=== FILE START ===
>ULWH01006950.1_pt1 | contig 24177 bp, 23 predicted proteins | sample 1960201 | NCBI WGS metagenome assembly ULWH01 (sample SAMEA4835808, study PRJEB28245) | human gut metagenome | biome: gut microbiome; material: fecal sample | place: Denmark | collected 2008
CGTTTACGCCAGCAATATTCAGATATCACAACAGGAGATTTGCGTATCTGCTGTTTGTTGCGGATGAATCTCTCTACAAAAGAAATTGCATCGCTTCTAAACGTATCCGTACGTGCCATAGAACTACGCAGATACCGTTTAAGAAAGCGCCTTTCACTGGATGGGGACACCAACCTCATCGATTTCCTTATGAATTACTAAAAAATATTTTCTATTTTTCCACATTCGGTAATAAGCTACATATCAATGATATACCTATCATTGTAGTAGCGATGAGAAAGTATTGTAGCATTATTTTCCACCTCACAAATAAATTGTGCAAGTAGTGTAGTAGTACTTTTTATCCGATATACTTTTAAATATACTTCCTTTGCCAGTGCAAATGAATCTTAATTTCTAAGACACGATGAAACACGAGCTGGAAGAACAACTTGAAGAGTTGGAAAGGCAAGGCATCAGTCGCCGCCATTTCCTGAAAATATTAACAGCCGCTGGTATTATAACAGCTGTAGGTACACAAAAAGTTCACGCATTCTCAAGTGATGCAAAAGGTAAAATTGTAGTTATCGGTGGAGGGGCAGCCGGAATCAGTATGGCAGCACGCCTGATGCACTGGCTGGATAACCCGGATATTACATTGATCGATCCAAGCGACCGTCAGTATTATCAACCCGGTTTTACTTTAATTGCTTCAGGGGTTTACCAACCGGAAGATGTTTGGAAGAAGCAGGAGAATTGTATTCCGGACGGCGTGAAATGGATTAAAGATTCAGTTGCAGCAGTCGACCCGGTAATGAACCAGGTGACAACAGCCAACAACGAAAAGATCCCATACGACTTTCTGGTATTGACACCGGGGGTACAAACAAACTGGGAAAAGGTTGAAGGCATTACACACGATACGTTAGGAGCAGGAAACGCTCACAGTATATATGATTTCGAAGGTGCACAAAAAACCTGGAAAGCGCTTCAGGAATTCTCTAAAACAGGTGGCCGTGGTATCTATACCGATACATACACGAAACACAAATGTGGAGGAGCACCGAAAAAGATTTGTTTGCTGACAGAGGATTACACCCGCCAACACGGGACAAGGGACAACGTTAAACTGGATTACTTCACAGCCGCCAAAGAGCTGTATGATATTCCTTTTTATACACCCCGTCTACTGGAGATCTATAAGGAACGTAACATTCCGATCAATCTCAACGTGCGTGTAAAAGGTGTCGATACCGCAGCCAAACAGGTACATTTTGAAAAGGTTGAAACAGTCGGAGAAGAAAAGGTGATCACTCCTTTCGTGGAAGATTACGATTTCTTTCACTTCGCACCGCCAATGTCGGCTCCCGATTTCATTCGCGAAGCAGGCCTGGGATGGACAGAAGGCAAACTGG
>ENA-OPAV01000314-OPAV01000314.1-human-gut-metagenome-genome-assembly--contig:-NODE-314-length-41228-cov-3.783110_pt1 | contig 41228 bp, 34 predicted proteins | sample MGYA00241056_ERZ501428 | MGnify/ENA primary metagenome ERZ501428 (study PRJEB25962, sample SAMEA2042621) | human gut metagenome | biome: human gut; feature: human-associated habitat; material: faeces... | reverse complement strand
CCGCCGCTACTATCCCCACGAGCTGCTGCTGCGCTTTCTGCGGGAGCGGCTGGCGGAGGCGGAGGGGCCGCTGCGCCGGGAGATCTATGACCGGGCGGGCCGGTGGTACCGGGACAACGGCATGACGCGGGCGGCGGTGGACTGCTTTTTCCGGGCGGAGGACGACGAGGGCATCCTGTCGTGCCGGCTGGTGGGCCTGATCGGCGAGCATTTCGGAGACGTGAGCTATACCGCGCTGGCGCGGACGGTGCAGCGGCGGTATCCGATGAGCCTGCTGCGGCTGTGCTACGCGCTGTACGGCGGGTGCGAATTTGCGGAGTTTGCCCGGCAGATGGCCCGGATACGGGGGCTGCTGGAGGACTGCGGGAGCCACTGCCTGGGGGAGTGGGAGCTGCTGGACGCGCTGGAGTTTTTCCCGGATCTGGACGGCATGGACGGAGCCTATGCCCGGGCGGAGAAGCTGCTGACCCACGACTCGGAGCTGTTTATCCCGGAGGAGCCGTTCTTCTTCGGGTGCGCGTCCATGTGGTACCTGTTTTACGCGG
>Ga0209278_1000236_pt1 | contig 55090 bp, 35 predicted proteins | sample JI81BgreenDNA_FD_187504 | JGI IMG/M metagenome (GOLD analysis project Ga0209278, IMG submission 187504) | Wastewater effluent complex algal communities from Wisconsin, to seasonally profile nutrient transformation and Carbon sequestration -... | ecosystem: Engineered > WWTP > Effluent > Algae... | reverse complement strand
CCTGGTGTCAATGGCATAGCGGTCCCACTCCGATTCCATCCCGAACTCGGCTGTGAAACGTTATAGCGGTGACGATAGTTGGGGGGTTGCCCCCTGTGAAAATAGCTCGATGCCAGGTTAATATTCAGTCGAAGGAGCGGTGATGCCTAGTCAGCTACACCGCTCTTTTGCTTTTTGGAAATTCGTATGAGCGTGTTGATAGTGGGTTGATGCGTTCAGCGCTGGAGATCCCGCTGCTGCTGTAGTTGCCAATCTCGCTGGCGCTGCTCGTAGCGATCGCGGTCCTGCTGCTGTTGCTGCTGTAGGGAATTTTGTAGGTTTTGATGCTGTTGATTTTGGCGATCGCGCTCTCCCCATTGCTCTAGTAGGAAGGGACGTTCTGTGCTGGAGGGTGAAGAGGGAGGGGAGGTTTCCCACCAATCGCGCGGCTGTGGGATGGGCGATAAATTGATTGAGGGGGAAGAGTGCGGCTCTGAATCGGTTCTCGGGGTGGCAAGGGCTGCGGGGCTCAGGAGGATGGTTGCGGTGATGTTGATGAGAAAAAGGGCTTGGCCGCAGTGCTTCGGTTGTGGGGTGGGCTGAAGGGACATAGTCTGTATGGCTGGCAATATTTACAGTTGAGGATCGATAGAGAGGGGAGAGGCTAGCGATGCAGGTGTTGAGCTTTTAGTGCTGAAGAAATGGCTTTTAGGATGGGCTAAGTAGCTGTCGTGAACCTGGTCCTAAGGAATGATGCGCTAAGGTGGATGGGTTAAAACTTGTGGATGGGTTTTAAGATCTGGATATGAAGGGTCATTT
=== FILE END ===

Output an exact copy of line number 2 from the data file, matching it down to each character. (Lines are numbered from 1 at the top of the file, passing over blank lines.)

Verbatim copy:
CGTTTACGCCAGCAATATTCAGATATCACAACAGGAGATTTGCGTATCTGCTGTTTGTTGCGGATGAATCTCTCTACAAAAGAAATTGCATCGCTTCTAAACGTATCCGTACGTGCCATAGAACTACGCAGATACCGTTTAAGAAAGCGCCTTTCACTGGATGGGGACACCAACCTCATCGATTTCCTTATGAATTACTAAAAAATATTTTCTATTTTTCCACATTCGGTAATAAGCTACATATCAATGATATACCTATCATTGTAGTAGCGATGAGAAAGTATTGTAGCATTATTTTCCACCTCACAAATAAATTGTGCAAGTAGTGTAGTAGTACTTTTTATCCGATATACTTTTAAATATACTTCCTTTGCCAGTGCAAATGAATCTTAATTTCTAAGACACGATGAAACACGAGCTGGAAGAACAACTTGAAGAGTTGGAAAGGCAAGGCATCAGTCGCCGCCATTTCCTGAAAATATTAACAGCCGCTGGTATTATAACAGCTGTAGGTACACAAAAAGTTCACGCATTCTCAAGTGATGCAAAAGGTAAAATTGTAGTTATCGGTGGAGGGGCAGCCGGAATCAGTATGGCAGCACGCCTGATGCACTGGCTGGATAACCCGGATATTACATTGATCGATCCAAGCGACCGTCAGTATTATCAACCCGGTTTTACTTTAATTGCTTCAGGGGTTTACCAACCGGAAGATGTTTGGAAGAAGCAGGAGAATTGTATTCCGGACGGCGTGAAATGGATTAAAGATTCAGTTGCAGCAGTCGACCCGGTAATGAACCAGGTGACAACAGCCAACAACGAAAAGATCCCATACGACTTTCTGGTATTGACACCGGGGGTACAAACAAACTGGGAAAAGGTTGAAGGCATTACACACGATACGTTAGGAGCAGGAAACGCTCACAGTATATATGATTTCGAAGGTGCACAAAAAACCTGGAAAGCGCTTCAGGAATTCTCTAAAACAGGTGGCCGTGGTATCTATACCGATACATACACGAAACACAAATGTGGAGGAGCACCGAAAAAGATTTGTTTGCTGACAGAGGATTACACCCGCCAACACGGGACAAGGGACAACGTTAAACTGGATTACTTCACAGCCGCCAAAGAGCTGTATGATATTCCTTTTTATACACCCCGTCTACTGGAGATCTATAAGGAACGTAACATTCCGATCAATCTCAACGTGCGTGTAAAAGGTGTCGATACCGCAGCCAAACAGGTACATTTTGAAAAGGTTGAAACAGTCGGAGAAGAAAAGGTGATCACTCCTTTCGTGGAAGATTACGATTTCTTTCACTTCGCACCGCCAATGTCGGCTCCCGATTTCATTCGCGAAGCAGGCCTGGGATGGACAGAAGGCAAACTGG